November 20, 2015 – In conceiving her works, Leah Raintree often considers the ambiguity surrounding objects that are natural, man-made, or some mixture of both. In her EAF15 project Another Land, Raintree not only fabricates the object, she also mediates the experience by staging its relationship with her audience. The piece presents a two-dimensional, black and white photograph of a manipulated stone, inlayed into the ground so that it appears to be archaeological finding that visitors can discover. Raintree’s Another Land alludes to Isamu Noguchi’s “landscape” tables from the late 1960s, the geological mark-making of glacial retreat, and the media’s imagery of otherworldly cosmic bodies.

Having been sourced from the park’s grounds, the original stone that Raintree manipulated exists in a state both embedded within and unmoored from the site. During her 2015 studio residency at Socrates, Raintree spent the summer manipulating the stone; her process of mark-making could be observed as she stood, hunched over a large piece of rock that continued to look more and more like a comet with every tap of the hammer. Using meticulous lighting techniques, she photographed the rock against black velvet, which gives the impression that it is not a rock but a body floating through space. However, the illusion is not mere trickery. The work, in order to get to its final state, has gone through many meaningful transformations, from sculpture to photography, and finally, to site-specific installation. With each transition in her process, Raintree pushes for viewers to recontextualize the experience of seeing.

In a way, she grants these mundane bodies a celestial life that they would not otherwise experience. When viewers encounter Another Land, one can’t help but believe it to be something that has fallen from space. However, at the back of our minds, we are reminded that it is an intentional and intricate process of carving and lighting. This constant oscillation between mundane and massive is inherent in Raintree’s work.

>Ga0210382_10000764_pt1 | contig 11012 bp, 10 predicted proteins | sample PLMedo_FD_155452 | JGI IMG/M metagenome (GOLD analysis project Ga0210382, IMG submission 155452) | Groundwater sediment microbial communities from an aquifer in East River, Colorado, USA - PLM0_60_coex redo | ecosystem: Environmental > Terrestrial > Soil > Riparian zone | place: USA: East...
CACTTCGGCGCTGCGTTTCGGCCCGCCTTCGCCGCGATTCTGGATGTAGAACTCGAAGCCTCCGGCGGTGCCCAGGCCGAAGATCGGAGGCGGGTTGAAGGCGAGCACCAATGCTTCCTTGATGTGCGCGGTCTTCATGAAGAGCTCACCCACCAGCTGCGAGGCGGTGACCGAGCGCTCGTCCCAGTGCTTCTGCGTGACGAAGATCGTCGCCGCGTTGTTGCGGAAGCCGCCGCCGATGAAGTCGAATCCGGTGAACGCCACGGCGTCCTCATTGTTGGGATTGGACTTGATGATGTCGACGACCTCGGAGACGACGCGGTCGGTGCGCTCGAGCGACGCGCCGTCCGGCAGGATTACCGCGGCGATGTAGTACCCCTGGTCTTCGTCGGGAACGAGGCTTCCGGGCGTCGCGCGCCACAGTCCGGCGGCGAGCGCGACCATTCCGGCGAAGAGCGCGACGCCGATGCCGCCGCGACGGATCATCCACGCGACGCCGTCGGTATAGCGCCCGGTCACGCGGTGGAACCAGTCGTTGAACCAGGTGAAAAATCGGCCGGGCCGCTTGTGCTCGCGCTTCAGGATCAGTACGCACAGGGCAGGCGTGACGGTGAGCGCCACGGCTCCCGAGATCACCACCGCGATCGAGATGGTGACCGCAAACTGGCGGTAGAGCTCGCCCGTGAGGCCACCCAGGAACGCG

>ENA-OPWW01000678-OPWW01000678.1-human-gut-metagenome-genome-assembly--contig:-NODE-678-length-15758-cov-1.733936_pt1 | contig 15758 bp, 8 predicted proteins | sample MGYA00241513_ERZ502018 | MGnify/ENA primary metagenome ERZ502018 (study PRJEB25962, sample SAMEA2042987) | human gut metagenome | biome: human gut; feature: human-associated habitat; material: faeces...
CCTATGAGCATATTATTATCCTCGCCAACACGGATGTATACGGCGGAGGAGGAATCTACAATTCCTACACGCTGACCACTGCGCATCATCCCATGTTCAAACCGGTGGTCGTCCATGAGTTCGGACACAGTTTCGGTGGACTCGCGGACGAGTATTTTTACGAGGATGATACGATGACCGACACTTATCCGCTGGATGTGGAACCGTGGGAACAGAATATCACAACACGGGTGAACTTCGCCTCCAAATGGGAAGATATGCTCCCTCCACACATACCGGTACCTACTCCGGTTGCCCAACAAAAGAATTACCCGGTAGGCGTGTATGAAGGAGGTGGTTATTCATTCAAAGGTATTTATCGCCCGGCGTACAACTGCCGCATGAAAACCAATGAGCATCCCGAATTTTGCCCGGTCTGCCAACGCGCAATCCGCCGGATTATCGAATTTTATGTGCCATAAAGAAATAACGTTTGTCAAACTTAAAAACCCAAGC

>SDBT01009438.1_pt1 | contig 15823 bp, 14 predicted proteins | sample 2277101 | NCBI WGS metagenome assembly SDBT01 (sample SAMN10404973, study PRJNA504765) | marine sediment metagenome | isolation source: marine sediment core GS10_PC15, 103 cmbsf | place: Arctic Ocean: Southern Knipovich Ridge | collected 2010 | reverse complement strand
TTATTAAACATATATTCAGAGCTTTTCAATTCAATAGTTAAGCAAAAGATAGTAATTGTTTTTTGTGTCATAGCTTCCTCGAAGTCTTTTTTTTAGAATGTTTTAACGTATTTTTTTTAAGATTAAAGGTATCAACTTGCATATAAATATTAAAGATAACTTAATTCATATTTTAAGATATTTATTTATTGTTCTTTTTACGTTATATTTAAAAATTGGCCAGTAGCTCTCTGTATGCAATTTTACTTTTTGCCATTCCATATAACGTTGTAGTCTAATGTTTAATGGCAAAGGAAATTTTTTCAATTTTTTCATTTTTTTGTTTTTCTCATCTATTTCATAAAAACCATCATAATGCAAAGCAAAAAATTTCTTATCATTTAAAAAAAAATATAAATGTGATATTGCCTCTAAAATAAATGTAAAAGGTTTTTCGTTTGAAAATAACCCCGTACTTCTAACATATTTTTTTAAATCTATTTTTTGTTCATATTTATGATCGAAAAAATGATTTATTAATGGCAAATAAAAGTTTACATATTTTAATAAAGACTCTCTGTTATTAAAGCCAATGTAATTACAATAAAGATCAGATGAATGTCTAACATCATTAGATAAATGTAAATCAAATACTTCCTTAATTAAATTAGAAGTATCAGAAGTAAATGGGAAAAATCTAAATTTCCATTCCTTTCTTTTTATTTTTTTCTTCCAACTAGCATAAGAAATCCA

In 2013, during the mornings after Hurricane Sandy whipped its way through New York City and the surrounding suburbs, Raintree walked amongst the marks left in the storm’s wake. From these strolls she produced the photo series Rockaway (2013), an exploratory project which looked at the city’s efforts to remediate the damage in the aftermath of Sandy. The pictures capture domestic items that were excavated as bulldozers cleared out the beaches of Rockaway. Although they are mere household goods, the experience of finding them lying half-buried in the sand turns them into fossils from another time.

On one of these strolls, Raintree stumbled upon a granite doorknob, buried in the debris on Rockaway Beach. Fascinated by the slippage of reality which occurs through uncovering, Raintree set the door nob against a white wall without manipulating the found object, and lit it as though it were a planet or distant moon to Untitled Doorknob Rockaway (2013). In this work, the object becomes anything but mundane. Almost as if by instinct, she has continued this staging of celestial bodies by creating the objects, and applying the process of mark-making on rocks that, in reality, have never been removed from Earth.

On November 7th, Raintree gave an artist talk at The Noguchi Museum that examined Noguchi’s landscape tables in relationship to her own work. Earlier this fall, Raintree was in a two-person show called Edge Effects at Montgomery College.